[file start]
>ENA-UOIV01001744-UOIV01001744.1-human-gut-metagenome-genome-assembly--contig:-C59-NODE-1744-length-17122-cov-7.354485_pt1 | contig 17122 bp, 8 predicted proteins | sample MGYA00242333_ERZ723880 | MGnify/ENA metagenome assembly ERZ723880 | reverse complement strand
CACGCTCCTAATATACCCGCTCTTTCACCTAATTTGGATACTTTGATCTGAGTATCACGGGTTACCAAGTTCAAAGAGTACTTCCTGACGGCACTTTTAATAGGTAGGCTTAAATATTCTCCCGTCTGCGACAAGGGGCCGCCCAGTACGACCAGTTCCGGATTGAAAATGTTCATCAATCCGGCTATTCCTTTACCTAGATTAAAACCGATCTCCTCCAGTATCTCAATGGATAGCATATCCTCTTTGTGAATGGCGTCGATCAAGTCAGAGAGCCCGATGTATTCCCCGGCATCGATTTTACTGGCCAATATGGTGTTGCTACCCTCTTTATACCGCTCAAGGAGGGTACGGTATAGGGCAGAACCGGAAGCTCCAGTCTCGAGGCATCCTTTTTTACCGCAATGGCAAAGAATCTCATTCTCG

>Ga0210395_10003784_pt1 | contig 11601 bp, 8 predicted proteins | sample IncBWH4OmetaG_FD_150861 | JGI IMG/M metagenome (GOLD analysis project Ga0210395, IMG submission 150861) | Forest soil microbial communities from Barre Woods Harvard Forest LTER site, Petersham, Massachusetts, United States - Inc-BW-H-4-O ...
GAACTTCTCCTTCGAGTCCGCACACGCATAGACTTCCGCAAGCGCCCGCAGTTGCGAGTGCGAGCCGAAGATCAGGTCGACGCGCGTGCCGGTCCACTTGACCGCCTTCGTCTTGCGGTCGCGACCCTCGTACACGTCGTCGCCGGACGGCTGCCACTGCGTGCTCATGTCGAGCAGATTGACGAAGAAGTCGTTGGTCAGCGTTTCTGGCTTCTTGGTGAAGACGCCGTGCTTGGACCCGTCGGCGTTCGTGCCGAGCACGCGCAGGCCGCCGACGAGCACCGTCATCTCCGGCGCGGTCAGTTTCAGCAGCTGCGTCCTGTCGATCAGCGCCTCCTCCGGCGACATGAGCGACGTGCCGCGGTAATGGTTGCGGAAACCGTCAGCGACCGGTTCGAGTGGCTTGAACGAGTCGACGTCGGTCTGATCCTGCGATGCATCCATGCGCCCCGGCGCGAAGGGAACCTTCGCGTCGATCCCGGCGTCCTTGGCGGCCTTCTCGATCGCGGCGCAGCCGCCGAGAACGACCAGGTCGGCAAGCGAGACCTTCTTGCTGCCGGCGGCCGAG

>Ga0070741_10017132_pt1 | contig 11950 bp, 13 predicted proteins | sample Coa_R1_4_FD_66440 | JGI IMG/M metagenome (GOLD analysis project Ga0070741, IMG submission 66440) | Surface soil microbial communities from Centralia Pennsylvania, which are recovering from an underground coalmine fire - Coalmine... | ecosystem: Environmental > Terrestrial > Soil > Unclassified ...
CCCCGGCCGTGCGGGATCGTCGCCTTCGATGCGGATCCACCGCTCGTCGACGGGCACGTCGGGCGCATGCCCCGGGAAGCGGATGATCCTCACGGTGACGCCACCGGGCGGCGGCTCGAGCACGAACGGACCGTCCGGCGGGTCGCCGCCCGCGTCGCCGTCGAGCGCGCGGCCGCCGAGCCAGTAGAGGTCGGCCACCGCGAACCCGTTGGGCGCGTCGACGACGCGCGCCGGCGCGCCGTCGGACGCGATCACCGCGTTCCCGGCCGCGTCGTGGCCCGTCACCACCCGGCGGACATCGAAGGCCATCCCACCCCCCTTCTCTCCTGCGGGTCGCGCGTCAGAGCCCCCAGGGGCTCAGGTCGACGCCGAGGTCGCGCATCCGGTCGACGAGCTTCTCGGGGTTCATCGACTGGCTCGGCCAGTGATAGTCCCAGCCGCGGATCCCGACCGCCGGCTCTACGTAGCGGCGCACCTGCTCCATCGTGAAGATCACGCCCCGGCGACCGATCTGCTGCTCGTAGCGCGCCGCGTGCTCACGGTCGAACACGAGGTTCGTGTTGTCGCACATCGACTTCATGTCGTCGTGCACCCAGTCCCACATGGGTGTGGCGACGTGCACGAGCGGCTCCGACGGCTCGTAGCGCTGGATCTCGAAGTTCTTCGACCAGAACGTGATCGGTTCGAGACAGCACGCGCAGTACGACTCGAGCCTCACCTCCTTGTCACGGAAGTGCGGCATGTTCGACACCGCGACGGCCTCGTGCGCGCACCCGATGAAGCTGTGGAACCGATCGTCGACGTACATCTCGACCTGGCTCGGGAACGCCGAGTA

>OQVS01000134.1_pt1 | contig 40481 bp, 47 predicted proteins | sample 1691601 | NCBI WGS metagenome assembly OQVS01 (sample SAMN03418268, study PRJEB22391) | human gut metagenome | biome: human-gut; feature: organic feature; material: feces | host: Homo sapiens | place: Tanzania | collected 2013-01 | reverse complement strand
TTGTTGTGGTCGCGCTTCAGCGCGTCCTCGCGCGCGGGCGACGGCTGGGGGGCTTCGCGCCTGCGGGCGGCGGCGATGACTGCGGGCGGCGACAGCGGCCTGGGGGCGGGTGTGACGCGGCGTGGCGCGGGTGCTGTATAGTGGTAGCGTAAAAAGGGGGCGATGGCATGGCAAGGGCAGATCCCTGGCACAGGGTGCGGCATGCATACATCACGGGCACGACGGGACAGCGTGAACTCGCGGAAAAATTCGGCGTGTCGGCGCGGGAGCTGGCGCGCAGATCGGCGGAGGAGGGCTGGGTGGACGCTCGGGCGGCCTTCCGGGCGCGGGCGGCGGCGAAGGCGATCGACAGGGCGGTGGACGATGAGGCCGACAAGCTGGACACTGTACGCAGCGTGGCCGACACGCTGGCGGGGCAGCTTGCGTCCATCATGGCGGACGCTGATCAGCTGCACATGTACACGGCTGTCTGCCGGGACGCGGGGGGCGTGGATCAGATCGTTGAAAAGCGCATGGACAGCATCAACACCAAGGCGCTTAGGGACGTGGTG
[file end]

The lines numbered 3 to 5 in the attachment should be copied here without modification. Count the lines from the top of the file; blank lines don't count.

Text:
>Ga0210395_10003784_pt1 | contig 11601 bp, 8 predicted proteins | sample IncBWH4OmetaG_FD_150861 | JGI IMG/M metagenome (GOLD analysis project Ga0210395, IMG submission 150861) | Forest soil microbial communities from Barre Woods Harvard Forest LTER site, Petersham, Massachusetts, United States - Inc-BW-H-4-O ...
GAACTTCTCCTTCGAGTCCGCACACGCATAGACTTCCGCAAGCGCCCGCAGTTGCGAGTGCGAGCCGAAGATCAGGTCGACGCGCGTGCCGGTCCACTTGACCGCCTTCGTCTTGCGGTCGCGACCCTCGTACACGTCGTCGCCGGACGGCTGCCACTGCGTGCTCATGTCGAGCAGATTGACGAAGAAGTCGTTGGTCAGCGTTTCTGGCTTCTTGGTGAAGACGCCGTGCTTGGACCCGTCGGCGTTCGTGCCGAGCACGCGCAGGCCGCCGACGAGCACCGTCATCTCCGGCGCGGTCAGTTTCAGCAGCTGCGTCCTGTCGATCAGCGCCTCCTCCGGCGACATGAGCGACGTGCCGCGGTAATGGTTGCGGAAACCGTCAGCGACCGGTTCGAGTGGCTTGAACGAGTCGACGTCGGTCTGATCCTGCGATGCATCCATGCGCCCCGGCGCGAAGGGAACCTTCGCGTCGATCCCGGCGTCCTTGGCGGCCTTCTCGATCGCGGCGCAGCCGCCGAGAACGACCAGGTCGGCAAGCGAGACCTTCTTGCTGCCGGCGGCCGAG

>Ga0070741_10017132_pt1 | contig 11950 bp, 13 predicted proteins | sample Coa_R1_4_FD_66440 | JGI IMG/M metagenome (GOLD analysis project Ga0070741, IMG submission 66440) | Surface soil microbial communities from Centralia Pennsylvania, which are recovering from an underground coalmine fire - Coalmine... | ecosystem: Environmental > Terrestrial > Soil > Unclassified ...